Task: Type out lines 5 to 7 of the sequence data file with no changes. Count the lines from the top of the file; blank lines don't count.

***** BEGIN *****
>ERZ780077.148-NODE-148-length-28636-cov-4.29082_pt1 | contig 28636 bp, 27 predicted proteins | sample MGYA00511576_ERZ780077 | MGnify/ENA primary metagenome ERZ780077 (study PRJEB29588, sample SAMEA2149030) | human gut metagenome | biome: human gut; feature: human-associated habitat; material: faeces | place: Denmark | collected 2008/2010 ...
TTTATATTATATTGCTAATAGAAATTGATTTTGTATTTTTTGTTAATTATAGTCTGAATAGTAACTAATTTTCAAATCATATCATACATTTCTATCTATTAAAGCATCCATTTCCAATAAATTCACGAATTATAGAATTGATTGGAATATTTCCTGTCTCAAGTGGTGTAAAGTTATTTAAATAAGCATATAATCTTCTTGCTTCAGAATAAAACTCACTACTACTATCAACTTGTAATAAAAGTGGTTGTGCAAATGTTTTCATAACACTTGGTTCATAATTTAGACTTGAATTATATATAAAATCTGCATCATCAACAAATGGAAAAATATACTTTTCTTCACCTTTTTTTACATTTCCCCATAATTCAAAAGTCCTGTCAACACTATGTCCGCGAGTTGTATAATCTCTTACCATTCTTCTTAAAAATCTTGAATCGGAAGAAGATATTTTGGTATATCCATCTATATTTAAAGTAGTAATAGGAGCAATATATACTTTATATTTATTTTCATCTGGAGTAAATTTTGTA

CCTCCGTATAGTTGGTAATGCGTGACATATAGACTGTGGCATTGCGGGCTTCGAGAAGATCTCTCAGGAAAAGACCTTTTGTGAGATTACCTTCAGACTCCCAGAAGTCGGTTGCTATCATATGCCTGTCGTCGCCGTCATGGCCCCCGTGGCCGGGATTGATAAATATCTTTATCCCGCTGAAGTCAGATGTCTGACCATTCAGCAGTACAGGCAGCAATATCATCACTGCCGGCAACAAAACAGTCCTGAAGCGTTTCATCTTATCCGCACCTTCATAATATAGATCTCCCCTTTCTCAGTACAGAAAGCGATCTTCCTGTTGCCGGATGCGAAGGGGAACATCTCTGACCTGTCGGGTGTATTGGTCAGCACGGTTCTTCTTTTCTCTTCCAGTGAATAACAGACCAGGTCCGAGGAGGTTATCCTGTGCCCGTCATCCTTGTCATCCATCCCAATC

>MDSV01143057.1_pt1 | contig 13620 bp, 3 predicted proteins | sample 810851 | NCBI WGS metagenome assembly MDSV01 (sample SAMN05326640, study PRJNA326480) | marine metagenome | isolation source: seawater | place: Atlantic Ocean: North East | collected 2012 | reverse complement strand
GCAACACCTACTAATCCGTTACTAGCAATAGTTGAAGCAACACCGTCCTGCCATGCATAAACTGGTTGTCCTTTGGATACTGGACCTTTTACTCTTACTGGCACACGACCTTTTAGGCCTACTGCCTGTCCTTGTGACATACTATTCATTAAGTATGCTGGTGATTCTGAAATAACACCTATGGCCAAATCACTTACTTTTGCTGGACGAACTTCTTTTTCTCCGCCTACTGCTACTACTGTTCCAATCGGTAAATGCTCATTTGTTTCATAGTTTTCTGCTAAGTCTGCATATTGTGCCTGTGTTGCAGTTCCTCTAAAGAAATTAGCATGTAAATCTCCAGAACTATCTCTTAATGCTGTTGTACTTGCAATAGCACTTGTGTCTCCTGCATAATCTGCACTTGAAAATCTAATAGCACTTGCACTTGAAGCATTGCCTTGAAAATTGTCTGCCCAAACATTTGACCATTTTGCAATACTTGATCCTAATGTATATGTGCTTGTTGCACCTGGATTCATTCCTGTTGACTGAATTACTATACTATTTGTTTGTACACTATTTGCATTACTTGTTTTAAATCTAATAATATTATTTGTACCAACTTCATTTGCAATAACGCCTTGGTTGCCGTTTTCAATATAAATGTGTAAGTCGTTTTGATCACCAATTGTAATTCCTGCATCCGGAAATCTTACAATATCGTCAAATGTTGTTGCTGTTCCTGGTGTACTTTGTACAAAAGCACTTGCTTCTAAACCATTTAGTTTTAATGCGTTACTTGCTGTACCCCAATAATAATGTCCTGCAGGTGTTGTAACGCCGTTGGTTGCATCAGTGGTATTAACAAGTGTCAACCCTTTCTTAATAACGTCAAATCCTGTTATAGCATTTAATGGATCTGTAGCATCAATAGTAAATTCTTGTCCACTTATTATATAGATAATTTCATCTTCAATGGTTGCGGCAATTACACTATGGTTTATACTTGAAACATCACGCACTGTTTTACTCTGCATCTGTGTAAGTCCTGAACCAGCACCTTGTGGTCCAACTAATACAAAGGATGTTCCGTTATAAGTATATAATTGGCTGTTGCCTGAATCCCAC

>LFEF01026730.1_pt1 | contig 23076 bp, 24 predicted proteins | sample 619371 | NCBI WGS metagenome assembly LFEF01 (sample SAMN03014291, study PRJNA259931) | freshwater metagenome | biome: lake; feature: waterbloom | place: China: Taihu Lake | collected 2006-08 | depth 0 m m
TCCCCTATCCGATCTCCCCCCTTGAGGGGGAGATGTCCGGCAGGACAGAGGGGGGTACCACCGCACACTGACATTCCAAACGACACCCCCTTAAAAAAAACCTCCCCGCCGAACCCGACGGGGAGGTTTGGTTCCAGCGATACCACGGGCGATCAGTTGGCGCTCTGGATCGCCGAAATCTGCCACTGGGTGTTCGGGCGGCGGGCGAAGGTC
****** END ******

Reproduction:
GCAACACCTACTAATCCGTTACTAGCAATAGTTGAAGCAACACCGTCCTGCCATGCATAAACTGGTTGTCCTTTGGATACTGGACCTTTTACTCTTACTGGCACACGACCTTTTAGGCCTACTGCCTGTCCTTGTGACATACTATTCATTAAGTATGCTGGTGATTCTGAAATAACACCTATGGCCAAATCACTTACTTTTGCTGGACGAACTTCTTTTTCTCCGCCTACTGCTACTACTGTTCCAATCGGTAAATGCTCATTTGTTTCATAGTTTTCTGCTAAGTCTGCATATTGTGCCTGTGTTGCAGTTCCTCTAAAGAAATTAGCATGTAAATCTCCAGAACTATCTCTTAATGCTGTTGTACTTGCAATAGCACTTGTGTCTCCTGCATAATCTGCACTTGAAAATCTAATAGCACTTGCACTTGAAGCATTGCCTTGAAAATTGTCTGCCCAAACATTTGACCATTTTGCAATACTTGATCCTAATGTATATGTGCTTGTTGCACCTGGATTCATTCCTGTTGACTGAATTACTATACTATTTGTTTGTACACTATTTGCATTACTTGTTTTAAATCTAATAATATTATTTGTACCAACTTCATTTGCAATAACGCCTTGGTTGCCGTTTTCAATATAAATGTGTAAGTCGTTTTGATCACCAATTGTAATTCCTGCATCCGGAAATCTTACAATATCGTCAAATGTTGTTGCTGTTCCTGGTGTACTTTGTACAAAAGCACTTGCTTCTAAACCATTTAGTTTTAATGCGTTACTTGCTGTACCCCAATAATAATGTCCTGCAGGTGTTGTAACGCCGTTGGTTGCATCAGTGGTATTAACAAGTGTCAACCCTTTCTTAATAACGTCAAATCCTGTTATAGCATTTAATGGATCTGTAGCATCAATAGTAAATTCTTGTCCACTTATTATATAGATAATTTCATCTTCAATGGTTGCGGCAATTACACTATGGTTTATACTTGAAACATCACGCACTGTTTTACTCTGCATCTGTGTAAGTCCTGAACCAGCACCTTGTGGTCCAACTAATACAAAGGATGTTCCGTTATAAGTATATAATTGGCTGTTGCCTGAATCCCAC

>LFEF01026730.1_pt1 | contig 23076 bp, 24 predicted proteins | sample 619371 | NCBI WGS metagenome assembly LFEF01 (sample SAMN03014291, study PRJNA259931) | freshwater metagenome | biome: lake; feature: waterbloom | place: China: Taihu Lake | collected 2006-08 | depth 0 m m
TCCCCTATCCGATCTCCCCCCTTGAGGGGGAGATGTCCGGCAGGACAGAGGGGGGTACCACCGCACACTGACATTCCAAACGACACCCCCTTAAAAAAAACCTCCCCGCCGAACCCGACGGGGAGGTTTGGTTCCAGCGATACCACGGGCGATCAGTTGGCGCTCTGGATCGCCGAAATCTGCCACTGGGTGTTCGGGCGGCGGGCGAAGGTC